The trio – each from a different part of Prospect’s diverse membership – will take up office from the end of the union’s biennial national conference in Bournemouth this week. They are: President Alan Grey (from defence); Vice-President Denise McGuire (from IT and telecoms); and Deputy Vice-President Craig Marshall (from the energy sector).
Alan Grey, President, began his career at the Ministry of Defence, working at Scotland’s Rosyth Dockyard and then Coulport, where he became an active union representative. He is now based at MOD’s Defence Equipment and Support procurement organisation at Abbey Wood, Bristol, and also chairs the union’s Defence Maritime and Logistics Group.
Alan, who was also Prospect’s President from 2004-06, said: “I feel privileged and honoured to have been elected for a second time. However, I take up the position at a very difficult time for professional workers, as working men and women are clearly bearing the brunt of the austerity measures affecting not just those in the UK but internationally.
“I see Prospect and the wider trade union movement as leading the fight against this government’s policies of equality of misery, as it drives down pension entitlements and attacks workers’ employment protection, pay and conditions in a determined race to the bottom.”
Denise McGuire, Vice-President, is a chartered marketer at BT, working at BT Tower in London. She was formerly President of IT and telecoms union Connect, which merged with Prospect in 2010. Denise is also a member of BT’s European Works Council and world women’s president of UNI Global Union, representing skills and service sector workers around the world.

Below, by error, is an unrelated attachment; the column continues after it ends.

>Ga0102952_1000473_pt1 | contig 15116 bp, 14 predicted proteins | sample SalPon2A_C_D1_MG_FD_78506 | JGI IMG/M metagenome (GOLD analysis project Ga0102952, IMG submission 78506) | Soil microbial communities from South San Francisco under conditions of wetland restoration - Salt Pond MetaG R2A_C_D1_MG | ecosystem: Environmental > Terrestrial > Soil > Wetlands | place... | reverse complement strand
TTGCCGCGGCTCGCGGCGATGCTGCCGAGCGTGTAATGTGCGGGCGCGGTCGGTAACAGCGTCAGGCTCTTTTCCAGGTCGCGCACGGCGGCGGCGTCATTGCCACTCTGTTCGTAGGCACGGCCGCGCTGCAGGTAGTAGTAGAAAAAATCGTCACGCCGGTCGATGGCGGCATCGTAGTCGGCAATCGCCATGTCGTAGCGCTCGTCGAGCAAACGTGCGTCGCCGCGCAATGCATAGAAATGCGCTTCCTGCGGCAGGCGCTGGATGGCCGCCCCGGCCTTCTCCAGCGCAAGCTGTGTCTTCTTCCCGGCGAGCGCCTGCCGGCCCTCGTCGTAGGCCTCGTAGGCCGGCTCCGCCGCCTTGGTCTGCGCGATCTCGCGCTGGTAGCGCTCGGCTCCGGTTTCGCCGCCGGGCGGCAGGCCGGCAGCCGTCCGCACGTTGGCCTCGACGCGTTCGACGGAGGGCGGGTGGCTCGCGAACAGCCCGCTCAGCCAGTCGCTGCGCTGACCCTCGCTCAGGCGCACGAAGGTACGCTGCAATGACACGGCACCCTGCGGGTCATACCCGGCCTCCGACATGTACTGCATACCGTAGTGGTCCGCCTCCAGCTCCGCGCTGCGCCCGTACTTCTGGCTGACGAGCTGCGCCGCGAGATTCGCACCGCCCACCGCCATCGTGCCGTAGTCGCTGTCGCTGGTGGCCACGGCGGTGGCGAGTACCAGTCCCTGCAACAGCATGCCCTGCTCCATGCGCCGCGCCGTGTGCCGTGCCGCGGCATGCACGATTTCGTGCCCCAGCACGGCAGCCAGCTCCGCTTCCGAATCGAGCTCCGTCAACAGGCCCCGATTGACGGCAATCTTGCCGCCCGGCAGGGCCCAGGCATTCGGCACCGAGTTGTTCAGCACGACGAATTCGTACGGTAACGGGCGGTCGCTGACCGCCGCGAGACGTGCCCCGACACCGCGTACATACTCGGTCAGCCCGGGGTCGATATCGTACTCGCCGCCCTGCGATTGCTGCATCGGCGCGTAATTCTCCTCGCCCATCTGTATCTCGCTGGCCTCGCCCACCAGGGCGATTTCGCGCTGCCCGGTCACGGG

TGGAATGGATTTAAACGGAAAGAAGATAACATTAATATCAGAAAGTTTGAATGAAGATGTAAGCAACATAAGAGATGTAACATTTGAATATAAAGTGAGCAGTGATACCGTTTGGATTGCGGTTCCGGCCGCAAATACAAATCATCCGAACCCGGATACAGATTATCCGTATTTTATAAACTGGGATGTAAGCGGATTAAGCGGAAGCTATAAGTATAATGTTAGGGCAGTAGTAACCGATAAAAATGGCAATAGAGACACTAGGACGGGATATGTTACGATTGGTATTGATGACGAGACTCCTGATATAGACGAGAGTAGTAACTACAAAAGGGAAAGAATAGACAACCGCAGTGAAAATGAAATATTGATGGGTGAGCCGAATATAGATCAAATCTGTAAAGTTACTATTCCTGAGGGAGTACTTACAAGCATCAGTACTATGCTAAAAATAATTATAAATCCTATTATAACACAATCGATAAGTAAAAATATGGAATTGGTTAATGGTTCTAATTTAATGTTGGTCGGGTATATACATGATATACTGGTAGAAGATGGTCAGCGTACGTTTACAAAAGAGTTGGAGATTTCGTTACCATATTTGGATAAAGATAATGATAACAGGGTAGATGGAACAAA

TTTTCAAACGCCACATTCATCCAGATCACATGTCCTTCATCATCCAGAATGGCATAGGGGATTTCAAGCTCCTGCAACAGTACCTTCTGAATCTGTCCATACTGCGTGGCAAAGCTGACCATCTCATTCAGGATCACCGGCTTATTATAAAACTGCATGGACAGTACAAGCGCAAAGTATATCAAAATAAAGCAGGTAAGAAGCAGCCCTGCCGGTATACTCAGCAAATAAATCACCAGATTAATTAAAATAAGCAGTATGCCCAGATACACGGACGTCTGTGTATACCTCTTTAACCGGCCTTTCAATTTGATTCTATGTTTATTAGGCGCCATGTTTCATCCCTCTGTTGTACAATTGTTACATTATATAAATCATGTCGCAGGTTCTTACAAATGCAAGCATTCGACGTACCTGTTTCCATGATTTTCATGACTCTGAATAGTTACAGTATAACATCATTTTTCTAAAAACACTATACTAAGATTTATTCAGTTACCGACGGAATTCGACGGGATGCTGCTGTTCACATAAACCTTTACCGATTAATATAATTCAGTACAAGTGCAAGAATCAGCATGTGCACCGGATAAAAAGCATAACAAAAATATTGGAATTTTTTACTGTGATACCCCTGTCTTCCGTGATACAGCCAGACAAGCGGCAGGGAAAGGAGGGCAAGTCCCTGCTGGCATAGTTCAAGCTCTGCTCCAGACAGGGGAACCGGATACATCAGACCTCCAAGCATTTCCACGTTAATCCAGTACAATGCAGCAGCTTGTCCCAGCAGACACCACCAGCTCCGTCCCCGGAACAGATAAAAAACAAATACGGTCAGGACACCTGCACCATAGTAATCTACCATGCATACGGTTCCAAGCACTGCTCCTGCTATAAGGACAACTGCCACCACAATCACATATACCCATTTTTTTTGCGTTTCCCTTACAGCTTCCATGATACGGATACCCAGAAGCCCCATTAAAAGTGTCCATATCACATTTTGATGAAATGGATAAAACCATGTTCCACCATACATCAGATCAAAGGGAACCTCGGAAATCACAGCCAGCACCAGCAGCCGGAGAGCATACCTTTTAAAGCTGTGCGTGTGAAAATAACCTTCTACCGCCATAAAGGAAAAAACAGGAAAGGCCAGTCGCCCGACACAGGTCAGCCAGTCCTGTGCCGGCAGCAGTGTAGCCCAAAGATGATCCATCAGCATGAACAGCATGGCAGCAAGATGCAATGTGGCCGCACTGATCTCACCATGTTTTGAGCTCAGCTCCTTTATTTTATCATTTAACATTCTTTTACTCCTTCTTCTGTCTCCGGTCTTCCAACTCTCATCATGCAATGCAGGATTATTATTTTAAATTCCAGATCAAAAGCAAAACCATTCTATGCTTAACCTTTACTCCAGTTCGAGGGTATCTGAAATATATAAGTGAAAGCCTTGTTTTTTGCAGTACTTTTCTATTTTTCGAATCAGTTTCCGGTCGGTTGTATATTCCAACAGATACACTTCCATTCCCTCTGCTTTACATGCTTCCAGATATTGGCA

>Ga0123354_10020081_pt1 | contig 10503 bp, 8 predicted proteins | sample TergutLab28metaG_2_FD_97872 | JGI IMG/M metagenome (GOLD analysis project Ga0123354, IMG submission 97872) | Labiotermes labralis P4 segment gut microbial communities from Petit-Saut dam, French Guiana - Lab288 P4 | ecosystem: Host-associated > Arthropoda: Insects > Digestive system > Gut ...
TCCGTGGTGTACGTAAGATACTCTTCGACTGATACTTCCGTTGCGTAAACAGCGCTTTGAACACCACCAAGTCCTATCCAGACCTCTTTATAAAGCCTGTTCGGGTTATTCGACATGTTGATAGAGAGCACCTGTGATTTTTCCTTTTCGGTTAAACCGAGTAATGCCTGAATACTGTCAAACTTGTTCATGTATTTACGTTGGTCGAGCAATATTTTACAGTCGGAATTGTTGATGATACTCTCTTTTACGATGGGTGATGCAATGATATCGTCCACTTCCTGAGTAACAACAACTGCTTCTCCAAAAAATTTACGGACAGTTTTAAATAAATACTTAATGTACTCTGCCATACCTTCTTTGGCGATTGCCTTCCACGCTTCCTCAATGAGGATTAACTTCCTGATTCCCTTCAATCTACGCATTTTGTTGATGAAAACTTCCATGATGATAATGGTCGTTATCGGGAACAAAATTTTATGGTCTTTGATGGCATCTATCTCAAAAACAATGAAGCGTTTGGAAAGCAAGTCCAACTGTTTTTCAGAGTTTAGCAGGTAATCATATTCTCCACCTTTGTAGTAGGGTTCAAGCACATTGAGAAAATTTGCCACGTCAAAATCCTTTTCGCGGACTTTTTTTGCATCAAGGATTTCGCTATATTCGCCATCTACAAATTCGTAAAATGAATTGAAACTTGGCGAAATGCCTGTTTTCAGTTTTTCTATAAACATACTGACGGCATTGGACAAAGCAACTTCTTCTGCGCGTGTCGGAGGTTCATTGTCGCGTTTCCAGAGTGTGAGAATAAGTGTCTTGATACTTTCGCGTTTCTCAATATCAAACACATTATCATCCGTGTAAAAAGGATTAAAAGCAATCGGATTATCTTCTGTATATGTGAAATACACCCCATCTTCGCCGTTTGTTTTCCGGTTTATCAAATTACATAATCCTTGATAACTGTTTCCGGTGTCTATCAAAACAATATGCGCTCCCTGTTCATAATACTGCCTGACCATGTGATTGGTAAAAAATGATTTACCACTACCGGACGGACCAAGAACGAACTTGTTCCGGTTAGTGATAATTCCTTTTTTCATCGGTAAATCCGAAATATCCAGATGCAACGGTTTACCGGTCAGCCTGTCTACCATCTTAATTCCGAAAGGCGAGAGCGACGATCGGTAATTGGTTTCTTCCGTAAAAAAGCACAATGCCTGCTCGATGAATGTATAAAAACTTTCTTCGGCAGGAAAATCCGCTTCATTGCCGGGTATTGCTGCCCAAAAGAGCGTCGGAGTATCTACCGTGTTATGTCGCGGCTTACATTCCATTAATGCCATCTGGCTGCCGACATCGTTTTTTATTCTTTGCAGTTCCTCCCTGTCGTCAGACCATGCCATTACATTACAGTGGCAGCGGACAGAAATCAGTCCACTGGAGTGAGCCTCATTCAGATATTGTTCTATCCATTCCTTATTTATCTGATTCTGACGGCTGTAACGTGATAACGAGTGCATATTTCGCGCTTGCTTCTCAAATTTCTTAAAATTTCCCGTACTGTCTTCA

“I want Prospect to be a growing and campaigning union, working hard for hard-working members and their families,” she said. “I am delighted to be elected and feel that it is a sign of the success of the recent merger.”
In the next two years the need for much faster broadband will be a key issue, she believes, both for members working in IT and telecoms, and for everyone living and working in the UK.
She added: “Investing in skills, jobs and the telecoms infrastructure is as important to the UK as roads, rail and energy. But of £200bn committed to these sectors by the government, only £1.3bn has been allocated to broadband. Not only are we falling way behind what people need, this is also affecting the UK’s ability to compete effectively in the international arena.”
Craig Marshall works for EDF Energy in Scotland. He is trade union secretary of the EDF Energy company council and the nuclear generation business unit’s national joint council, looking after members across all the UK’s former British Energy sites.
Craig said he was honoured to be re-elected DVP, after holding the post from 2010-12. “I pledge to work with colleagues to deliver the services members need in what will be very challenging times ahead.”
He pointed out that the government’s premise that the private sector would provide the economic stimulus to relieve massive job cuts in the public sector had been shown to be flawed.
“Within the energy sector, investment in infrastructure projects is being reviewed and down-sized; renewable projects are being postponed; and some companies are withdrawing from new nuclear build, already leading to significant job losses and lack of opportunities.
“The lack of a coherent energy policy poses a very real threat of major disturbances to energy supply, and Prospect must continue to be a leading voice within the industry representing the needs of members and the public interest.”
Following a series of mergers in recent years – including with Connect in 2010 and Aspect in January 2012 – Prospect now represents over 120,000 members in the public and private sectors, up from 74,000 in 2000. Prospect professionals work as engineers, scientists, managers and specialists in areas as diverse as agriculture, defence, energy, environment, heritage, industry, IT and telecoms, education and transport. It is the largest union in the UK representing professional engineers. It has 34,000 members working for Government departments, agencies and non-departmental public bodies.